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Codependent Relationships

...and the Warning Signs to Look Out For

The term "codependent" frequently gets thrown around. This includes codependent companions, codependent couples, and codependent caretakers. So, what does codependency really mean?

Jonathan Becker, D.O. (associate professor of clinical psychiatry at Vanderbilt University in Nashville, Tennessee), explains that, "Codependency is typically discussed in the context of substance use, where one person is abusing the substance, and he or she depends on the other person to supply money, food, or shelter. But codependency is much broader than that."

Becker adds, "Codependency can be defined as any relationship in which two people become so invested in each other that they can’t function independently anymore. Your mood, happiness, and identity are defined by the other person. In a codependent relationship, there is usually one person who is more passive and can’t make decisions for themselves, and a more dominant personality who gets some reward and satisfaction from controlling the other person and making decisions about how they will live."*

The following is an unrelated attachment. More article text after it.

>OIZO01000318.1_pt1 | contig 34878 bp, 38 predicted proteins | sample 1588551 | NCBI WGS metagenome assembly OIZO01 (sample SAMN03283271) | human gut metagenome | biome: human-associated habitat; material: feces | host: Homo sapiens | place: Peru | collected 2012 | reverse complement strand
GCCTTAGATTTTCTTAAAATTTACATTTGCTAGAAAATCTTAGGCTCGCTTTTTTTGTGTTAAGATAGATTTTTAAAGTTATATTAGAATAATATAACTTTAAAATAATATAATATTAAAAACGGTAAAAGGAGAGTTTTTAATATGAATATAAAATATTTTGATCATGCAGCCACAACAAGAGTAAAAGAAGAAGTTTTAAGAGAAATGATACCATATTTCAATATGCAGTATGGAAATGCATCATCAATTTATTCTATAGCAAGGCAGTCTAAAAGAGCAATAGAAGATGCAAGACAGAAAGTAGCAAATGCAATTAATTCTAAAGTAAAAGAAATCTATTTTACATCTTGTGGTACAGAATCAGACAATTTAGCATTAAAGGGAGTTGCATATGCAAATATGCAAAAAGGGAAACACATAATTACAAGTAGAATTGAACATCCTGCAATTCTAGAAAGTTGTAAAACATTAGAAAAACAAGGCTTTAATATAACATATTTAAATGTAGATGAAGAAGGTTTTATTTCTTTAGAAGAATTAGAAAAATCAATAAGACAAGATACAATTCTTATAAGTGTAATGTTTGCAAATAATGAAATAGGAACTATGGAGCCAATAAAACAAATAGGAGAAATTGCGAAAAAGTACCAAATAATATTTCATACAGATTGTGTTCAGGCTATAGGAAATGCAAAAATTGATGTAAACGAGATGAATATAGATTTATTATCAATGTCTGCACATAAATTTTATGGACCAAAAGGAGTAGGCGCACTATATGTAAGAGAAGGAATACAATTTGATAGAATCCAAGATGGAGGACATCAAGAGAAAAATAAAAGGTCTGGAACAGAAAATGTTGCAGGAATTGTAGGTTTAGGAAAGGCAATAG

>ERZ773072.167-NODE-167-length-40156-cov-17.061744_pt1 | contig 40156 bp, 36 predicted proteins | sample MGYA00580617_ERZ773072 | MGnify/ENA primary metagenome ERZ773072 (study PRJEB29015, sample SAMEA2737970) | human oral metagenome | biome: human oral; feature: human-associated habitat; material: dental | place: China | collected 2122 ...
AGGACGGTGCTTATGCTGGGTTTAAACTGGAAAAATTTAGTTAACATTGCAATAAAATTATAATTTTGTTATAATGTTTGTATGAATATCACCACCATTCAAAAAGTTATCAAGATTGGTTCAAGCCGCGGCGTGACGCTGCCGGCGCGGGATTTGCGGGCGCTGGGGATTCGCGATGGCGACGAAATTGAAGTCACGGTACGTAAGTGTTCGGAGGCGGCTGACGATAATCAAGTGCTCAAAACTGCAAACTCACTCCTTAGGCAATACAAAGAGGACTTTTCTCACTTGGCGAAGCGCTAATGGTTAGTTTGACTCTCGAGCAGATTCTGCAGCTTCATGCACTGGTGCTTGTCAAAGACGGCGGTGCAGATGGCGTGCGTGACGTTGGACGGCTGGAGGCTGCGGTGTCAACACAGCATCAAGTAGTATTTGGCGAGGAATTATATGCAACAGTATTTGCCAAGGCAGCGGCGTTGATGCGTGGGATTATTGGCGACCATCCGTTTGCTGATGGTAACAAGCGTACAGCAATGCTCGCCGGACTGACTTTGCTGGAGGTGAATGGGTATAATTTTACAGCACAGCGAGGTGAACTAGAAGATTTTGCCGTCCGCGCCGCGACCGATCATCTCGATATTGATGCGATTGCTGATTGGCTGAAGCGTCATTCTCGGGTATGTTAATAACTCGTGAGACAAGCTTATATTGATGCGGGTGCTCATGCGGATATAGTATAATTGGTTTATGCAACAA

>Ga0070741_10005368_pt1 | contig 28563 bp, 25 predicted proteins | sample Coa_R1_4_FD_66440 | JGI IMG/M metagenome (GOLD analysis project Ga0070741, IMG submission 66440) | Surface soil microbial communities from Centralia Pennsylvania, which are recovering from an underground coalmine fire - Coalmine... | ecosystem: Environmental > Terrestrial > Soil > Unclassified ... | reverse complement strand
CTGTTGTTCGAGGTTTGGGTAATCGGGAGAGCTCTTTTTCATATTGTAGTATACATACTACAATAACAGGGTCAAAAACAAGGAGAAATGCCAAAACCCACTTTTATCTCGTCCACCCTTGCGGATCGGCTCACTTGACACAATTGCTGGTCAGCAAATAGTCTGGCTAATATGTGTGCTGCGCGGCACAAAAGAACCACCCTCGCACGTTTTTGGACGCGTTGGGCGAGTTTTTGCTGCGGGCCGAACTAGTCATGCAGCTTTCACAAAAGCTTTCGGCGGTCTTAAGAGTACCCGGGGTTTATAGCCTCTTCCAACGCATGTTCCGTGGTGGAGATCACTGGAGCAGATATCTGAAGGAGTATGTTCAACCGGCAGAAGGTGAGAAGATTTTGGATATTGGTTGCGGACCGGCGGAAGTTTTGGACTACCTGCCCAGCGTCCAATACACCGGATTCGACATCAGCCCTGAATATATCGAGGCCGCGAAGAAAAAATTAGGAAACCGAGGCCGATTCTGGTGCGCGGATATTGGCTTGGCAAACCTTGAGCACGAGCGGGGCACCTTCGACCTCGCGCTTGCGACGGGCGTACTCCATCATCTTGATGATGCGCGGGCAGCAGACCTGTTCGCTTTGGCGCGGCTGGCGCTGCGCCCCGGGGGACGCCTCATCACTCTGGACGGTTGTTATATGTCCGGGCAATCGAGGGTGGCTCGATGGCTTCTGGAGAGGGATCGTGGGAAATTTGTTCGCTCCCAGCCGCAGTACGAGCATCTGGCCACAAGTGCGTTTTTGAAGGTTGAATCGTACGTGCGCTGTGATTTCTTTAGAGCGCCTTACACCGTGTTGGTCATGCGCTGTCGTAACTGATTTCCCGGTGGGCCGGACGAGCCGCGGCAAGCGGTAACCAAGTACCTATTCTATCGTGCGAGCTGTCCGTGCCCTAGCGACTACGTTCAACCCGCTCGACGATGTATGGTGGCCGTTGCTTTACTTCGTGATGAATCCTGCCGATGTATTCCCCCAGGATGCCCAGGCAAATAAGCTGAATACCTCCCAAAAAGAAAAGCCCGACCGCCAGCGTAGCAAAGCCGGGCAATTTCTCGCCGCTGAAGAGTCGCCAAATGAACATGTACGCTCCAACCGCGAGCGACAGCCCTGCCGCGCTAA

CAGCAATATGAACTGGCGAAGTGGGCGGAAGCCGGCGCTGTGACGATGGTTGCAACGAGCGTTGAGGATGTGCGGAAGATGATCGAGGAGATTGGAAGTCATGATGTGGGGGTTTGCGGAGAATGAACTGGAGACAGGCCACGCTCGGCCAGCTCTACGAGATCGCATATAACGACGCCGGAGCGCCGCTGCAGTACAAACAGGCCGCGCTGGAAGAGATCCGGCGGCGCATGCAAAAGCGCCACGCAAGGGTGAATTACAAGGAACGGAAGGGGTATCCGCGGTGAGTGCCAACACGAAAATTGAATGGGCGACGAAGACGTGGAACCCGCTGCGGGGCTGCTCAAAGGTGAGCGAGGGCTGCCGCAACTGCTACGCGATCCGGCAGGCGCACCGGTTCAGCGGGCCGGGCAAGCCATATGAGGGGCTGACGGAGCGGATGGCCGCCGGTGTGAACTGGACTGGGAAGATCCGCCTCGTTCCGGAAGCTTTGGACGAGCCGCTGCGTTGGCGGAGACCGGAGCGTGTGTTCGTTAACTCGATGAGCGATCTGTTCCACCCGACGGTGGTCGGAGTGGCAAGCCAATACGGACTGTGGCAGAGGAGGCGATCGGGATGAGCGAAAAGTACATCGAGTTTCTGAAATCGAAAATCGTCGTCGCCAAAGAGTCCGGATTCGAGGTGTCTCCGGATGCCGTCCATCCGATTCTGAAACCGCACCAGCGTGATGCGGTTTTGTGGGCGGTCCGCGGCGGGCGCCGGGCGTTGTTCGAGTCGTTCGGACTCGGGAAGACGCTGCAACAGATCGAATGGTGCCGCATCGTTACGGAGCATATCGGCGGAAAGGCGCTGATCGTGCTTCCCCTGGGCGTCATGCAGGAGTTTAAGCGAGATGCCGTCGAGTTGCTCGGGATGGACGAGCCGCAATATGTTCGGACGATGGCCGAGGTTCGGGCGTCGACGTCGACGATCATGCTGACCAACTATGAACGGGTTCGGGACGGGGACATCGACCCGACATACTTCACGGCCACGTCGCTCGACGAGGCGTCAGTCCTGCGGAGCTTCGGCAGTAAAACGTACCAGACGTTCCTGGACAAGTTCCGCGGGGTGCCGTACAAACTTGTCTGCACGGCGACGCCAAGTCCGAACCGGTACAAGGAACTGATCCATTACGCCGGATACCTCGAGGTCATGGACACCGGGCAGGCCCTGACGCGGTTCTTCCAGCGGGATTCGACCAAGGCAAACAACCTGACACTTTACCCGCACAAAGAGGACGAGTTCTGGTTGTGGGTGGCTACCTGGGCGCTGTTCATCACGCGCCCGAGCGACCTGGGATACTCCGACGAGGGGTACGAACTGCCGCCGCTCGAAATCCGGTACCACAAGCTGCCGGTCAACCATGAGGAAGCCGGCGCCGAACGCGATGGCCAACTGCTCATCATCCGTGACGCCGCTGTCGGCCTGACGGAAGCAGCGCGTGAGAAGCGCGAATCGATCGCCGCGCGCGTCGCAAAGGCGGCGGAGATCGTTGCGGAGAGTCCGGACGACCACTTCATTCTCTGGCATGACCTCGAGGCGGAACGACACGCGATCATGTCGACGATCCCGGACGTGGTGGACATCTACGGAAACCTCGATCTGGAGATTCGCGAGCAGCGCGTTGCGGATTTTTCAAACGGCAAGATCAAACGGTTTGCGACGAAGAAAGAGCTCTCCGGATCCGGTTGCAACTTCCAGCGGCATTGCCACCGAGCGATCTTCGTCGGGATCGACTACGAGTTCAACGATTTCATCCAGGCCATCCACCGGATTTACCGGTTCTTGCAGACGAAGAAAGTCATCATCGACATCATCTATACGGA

A codependent relationship becomes problematic and dysfunctional when the codependent (who is the caretaker) is taken advantage by the other person, emotionally or financially. Codependent relationships are hugely common among those with substance abuse or addiction issues. One partner would normally take care of the other to the extent that it enables the partner's addictive/unhealthy behavior. Oftentimes, you'd find that the caretaker grew up in a family with an addicted parent and learned to pacify that parent so that life is easier for them and their siblings. Sadly, they may repeat the same pattern in their own relationships as an adult.